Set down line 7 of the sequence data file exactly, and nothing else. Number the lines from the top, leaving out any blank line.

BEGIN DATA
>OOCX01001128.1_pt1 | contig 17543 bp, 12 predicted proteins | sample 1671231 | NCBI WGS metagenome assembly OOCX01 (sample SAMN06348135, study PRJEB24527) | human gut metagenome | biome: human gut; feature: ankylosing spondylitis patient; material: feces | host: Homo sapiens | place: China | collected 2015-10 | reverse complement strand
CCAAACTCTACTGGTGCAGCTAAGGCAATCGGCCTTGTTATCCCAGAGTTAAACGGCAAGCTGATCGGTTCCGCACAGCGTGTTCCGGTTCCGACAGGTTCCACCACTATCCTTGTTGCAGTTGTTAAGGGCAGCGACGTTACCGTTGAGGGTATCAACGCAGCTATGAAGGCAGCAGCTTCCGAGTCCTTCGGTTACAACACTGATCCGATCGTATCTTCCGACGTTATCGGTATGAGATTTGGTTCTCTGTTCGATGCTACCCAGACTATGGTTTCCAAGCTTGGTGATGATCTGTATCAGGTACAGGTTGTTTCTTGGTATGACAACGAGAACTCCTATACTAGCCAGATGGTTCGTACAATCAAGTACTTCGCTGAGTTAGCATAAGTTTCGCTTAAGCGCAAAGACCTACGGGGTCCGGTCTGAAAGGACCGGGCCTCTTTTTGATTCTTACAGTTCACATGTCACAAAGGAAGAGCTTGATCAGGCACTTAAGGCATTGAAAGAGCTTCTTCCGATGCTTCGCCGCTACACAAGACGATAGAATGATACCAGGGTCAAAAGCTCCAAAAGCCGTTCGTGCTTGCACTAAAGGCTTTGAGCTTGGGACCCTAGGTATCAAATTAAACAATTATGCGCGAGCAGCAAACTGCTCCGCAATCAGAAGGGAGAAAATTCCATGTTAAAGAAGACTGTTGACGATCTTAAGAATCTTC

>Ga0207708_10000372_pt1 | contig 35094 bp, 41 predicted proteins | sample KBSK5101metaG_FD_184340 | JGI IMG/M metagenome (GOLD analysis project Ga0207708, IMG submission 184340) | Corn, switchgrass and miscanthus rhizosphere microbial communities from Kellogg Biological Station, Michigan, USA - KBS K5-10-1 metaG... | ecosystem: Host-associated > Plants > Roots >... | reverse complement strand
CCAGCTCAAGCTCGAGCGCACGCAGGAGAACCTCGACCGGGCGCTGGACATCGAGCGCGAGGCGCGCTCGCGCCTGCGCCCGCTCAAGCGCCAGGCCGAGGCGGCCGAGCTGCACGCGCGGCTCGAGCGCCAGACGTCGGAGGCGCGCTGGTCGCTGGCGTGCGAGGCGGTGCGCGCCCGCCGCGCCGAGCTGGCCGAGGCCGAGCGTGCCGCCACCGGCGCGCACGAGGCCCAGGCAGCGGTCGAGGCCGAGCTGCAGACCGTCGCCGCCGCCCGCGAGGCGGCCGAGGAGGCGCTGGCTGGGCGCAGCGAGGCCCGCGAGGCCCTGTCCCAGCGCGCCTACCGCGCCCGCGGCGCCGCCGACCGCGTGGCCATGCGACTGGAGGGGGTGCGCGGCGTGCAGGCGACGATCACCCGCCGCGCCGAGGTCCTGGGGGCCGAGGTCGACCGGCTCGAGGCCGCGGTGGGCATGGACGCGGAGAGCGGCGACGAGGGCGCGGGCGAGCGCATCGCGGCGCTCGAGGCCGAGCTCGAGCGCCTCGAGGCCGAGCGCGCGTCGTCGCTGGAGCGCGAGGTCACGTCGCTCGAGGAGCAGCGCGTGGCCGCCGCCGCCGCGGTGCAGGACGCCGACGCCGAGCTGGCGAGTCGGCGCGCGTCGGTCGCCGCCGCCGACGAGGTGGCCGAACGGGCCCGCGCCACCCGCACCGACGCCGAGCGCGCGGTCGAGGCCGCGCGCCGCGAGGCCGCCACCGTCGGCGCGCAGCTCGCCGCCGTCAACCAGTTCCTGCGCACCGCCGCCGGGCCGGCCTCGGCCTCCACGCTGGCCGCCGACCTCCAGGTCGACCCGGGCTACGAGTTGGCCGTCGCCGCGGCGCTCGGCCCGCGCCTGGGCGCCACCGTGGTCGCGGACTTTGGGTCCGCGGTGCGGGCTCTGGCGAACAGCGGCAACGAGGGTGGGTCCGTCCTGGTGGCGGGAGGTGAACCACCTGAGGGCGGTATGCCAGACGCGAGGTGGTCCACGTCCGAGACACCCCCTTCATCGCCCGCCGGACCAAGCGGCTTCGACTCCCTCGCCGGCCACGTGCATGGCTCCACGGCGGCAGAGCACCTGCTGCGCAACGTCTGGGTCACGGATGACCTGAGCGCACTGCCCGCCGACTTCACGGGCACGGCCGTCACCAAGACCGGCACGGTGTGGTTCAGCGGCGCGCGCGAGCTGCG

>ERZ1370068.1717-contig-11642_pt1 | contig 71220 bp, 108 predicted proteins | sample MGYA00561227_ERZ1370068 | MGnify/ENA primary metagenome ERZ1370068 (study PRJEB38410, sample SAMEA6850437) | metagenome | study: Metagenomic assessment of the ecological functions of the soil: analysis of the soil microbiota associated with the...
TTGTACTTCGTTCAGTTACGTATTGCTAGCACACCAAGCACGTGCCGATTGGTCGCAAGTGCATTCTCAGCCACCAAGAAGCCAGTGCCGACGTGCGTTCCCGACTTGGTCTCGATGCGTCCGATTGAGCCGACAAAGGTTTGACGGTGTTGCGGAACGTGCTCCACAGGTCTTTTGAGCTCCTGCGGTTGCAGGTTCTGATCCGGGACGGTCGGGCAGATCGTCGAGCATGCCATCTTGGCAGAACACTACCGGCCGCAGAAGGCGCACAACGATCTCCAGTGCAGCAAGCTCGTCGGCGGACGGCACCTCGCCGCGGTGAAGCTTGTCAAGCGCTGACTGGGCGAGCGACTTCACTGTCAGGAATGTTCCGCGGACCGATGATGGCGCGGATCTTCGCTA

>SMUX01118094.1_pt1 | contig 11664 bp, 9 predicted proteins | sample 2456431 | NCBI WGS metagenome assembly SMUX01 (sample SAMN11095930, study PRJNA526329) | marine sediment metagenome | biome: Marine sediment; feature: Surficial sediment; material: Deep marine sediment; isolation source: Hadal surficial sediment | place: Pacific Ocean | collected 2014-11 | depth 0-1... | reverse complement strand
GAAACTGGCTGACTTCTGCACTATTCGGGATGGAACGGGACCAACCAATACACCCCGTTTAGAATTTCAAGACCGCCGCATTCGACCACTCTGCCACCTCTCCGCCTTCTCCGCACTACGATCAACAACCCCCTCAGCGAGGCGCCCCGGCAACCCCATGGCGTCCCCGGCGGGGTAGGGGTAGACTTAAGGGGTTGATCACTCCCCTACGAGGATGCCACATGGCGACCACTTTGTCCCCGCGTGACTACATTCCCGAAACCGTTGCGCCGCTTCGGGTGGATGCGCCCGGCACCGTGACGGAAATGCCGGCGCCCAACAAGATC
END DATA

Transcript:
>SMUX01118094.1_pt1 | contig 11664 bp, 9 predicted proteins | sample 2456431 | NCBI WGS metagenome assembly SMUX01 (sample SAMN11095930, study PRJNA526329) | marine sediment metagenome | biome: Marine sediment; feature: Surficial sediment; material: Deep marine sediment; isolation source: Hadal surficial sediment | place: Pacific Ocean | collected 2014-11 | depth 0-1... | reverse complement strand